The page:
Architecture Patterns: Strangler Pattern
The Strangler Pattern enables gradual, low-risk software migration but demands careful balancing of two systems during the upgrade process.
Join the DZone community and get the full member experience.Join For Free
The Strangler Pattern, first described by Martin Fowler, is a software architectural pattern that describes a method of gracefully migrating a legacy system incrementally rather than in a big-bang approach. It is named after the Strangler Fig, a type of vine that slowly grows on a tree and eventually replaces it. Similarly, in the software context, the Strangler Pattern involves building a new system around the boundaries of the old system, allowing you to slowly replace parts of the old system with components of the new system over time.
Many Software engineers will be confronted with system migration in their careers; technology is growing faster, and humans need time to adapt and maintain their systems, which can become old sometimes even before they have time to finish it. A strangler pattern is an approach that allows migration without a big bang, which can be very stressful for teams and is often condemned to failure. This pattern is very efficient in the context of large systems because it allows people to gain confidence in the ability to make the migration, providing a multitude of small successes that are much harder to achieve in a one-shot.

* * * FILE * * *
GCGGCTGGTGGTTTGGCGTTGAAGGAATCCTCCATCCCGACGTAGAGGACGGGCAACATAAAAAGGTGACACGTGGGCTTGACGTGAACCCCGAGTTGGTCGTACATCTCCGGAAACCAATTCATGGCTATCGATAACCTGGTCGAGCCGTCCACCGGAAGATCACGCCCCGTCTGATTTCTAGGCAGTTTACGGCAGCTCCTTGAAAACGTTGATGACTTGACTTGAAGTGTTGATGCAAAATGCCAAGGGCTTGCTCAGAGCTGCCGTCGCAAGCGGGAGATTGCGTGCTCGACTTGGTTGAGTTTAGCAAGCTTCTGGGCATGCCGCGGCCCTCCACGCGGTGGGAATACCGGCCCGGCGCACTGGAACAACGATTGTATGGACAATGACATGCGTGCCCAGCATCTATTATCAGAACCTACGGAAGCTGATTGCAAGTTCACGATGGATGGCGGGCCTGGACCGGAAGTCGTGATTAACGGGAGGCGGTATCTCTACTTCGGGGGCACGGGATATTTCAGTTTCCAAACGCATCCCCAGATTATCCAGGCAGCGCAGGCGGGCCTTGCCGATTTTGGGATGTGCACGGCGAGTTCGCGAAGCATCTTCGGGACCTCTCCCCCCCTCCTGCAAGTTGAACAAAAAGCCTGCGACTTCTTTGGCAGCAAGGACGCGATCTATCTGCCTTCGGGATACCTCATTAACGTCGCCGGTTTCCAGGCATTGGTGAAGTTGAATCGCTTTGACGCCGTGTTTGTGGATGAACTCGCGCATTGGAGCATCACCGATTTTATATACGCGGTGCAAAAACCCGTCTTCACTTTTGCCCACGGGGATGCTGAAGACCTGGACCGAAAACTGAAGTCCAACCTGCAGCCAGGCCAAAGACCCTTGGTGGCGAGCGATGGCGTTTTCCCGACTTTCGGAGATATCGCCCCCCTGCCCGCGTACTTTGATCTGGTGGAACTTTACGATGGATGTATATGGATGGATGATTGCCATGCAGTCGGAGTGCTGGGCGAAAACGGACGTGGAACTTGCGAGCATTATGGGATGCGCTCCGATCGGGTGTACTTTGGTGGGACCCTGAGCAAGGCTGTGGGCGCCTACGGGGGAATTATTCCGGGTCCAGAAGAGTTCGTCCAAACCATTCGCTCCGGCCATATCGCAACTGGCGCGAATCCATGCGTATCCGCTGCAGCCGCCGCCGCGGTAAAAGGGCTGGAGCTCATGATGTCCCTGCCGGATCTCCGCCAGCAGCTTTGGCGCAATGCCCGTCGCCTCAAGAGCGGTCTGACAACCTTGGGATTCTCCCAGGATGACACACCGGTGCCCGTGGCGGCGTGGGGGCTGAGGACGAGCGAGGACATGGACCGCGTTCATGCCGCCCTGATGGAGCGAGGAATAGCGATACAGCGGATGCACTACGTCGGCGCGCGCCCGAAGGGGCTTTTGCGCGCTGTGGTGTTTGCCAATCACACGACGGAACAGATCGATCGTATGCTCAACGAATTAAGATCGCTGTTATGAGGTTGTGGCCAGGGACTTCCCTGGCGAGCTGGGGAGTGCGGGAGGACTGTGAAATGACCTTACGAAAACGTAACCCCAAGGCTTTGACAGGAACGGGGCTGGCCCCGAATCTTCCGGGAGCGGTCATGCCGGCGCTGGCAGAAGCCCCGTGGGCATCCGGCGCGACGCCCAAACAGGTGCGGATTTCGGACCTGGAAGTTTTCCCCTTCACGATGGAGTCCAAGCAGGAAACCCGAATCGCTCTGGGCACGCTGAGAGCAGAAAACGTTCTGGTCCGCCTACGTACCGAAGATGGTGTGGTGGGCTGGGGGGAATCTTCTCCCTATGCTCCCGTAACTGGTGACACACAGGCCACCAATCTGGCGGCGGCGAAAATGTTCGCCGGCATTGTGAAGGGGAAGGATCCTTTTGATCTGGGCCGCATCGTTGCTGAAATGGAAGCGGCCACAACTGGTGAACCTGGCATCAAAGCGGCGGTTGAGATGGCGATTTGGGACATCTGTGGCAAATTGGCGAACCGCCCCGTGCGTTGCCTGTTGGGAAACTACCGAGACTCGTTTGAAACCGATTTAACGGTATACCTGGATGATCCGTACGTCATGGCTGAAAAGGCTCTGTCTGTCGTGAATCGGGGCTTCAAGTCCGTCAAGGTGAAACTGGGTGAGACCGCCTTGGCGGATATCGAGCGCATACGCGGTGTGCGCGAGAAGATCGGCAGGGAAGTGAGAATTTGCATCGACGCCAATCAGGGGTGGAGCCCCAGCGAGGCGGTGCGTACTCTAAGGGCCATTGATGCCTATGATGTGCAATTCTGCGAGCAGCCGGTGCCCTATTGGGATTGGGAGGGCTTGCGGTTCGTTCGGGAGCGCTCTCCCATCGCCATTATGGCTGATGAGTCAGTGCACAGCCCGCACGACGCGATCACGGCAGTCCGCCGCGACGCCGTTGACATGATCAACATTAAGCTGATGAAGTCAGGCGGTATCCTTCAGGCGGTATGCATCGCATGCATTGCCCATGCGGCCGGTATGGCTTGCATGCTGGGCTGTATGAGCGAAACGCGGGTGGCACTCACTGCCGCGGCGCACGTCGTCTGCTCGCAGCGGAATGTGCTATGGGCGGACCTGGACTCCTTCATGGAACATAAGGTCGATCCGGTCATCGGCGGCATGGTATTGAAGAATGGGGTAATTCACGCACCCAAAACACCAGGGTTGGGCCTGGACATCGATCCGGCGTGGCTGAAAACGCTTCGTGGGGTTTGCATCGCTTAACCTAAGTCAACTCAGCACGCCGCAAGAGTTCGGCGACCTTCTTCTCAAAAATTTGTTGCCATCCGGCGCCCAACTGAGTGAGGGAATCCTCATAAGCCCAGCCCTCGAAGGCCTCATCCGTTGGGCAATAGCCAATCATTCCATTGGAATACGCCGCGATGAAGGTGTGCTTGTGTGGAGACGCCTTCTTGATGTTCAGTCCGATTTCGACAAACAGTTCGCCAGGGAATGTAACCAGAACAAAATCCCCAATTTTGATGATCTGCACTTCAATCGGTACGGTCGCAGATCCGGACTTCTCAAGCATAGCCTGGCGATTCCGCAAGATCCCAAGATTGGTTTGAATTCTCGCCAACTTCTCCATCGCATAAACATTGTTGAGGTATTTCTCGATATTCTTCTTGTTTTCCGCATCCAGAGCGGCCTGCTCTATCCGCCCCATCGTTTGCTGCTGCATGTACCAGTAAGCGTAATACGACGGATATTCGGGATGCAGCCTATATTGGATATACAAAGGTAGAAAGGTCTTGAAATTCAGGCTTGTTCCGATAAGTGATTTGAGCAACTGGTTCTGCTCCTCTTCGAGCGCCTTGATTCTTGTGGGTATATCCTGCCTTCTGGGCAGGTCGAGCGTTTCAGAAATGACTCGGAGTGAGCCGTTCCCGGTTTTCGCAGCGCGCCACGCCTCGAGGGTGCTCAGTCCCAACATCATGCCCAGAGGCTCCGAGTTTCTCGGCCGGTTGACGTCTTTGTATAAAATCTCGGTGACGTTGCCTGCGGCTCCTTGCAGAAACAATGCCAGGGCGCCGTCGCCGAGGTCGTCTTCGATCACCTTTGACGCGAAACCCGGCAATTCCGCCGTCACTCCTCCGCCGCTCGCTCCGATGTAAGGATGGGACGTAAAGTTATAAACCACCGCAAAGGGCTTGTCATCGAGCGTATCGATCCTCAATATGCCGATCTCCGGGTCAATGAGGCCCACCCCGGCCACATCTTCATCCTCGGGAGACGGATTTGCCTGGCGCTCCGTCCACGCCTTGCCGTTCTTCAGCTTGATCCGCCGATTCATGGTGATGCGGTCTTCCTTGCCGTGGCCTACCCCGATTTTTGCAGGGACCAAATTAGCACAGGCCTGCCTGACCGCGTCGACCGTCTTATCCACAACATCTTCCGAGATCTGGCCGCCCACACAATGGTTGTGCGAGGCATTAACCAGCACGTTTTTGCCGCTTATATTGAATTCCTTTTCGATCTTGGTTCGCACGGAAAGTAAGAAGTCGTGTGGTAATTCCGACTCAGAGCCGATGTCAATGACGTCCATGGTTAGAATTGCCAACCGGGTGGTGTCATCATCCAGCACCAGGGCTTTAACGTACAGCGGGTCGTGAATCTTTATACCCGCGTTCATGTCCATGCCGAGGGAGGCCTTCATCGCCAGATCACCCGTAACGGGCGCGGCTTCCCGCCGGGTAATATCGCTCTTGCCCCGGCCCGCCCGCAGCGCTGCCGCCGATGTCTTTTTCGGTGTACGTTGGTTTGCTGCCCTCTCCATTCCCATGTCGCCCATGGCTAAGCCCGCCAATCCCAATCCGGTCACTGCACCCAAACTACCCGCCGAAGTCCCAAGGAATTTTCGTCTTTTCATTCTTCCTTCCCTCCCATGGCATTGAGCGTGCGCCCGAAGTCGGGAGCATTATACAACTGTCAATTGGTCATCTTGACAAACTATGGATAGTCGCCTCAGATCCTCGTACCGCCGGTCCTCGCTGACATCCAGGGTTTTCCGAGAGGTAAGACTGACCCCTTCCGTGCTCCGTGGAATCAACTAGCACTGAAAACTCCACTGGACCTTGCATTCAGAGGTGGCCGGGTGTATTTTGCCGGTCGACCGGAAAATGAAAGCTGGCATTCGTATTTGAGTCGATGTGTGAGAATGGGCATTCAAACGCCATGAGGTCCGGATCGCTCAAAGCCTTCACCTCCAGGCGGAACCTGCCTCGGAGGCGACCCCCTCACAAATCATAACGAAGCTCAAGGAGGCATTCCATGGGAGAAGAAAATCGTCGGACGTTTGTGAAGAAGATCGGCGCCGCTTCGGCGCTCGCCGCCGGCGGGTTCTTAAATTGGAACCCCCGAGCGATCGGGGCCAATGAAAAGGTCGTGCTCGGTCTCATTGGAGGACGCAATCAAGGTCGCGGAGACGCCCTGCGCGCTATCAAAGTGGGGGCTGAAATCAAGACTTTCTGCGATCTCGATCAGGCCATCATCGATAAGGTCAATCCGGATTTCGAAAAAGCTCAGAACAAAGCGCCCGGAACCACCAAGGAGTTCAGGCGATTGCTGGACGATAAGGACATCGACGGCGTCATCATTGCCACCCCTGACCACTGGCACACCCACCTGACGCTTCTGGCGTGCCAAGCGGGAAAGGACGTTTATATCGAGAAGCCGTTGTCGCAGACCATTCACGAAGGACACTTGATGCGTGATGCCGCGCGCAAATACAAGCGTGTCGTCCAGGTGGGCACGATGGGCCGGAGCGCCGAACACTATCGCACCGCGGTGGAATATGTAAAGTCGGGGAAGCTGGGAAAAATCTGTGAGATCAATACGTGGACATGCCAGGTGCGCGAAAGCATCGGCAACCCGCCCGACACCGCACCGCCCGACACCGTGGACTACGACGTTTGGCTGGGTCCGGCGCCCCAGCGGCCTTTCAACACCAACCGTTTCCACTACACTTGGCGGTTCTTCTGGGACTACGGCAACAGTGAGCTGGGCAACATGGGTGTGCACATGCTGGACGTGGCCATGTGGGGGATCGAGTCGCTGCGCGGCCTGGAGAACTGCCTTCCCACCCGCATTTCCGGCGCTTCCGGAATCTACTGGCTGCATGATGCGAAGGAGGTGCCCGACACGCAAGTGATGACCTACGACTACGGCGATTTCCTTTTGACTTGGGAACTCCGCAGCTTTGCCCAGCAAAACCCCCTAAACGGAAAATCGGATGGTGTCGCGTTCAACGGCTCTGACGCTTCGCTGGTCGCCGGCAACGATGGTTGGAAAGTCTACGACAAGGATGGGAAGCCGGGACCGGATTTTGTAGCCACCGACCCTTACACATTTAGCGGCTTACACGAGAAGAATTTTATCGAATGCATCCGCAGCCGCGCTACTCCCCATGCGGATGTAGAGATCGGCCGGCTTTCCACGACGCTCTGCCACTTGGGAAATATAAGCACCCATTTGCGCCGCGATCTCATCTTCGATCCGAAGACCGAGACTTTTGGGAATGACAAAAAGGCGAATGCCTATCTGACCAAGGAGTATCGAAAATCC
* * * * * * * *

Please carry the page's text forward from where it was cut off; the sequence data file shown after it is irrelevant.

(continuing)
The general approach is to identify areas of the old system that can be replaced and then gradually route new requests or functionality to the new system. At the same time, the old system still handles the legacy functionality. Over time, as the new system becomes more robust and feature-complete, more and more functionality is transitioned over until the old system can be safely retired.
- Incremental Migration: Instead of a high-risk, big-bang release, you can migrate to the new system step by step, ensuring that the new components work properly before moving on.
- Reduces Risk: By breaking down migration into smaller, manageable chunks, it reduces the risk associated with major changes.
- Maintain Business Continuity: Throughout the migration process, the business can continue to operate using the existing system, ensuring that there’s no loss of functionality or downtime.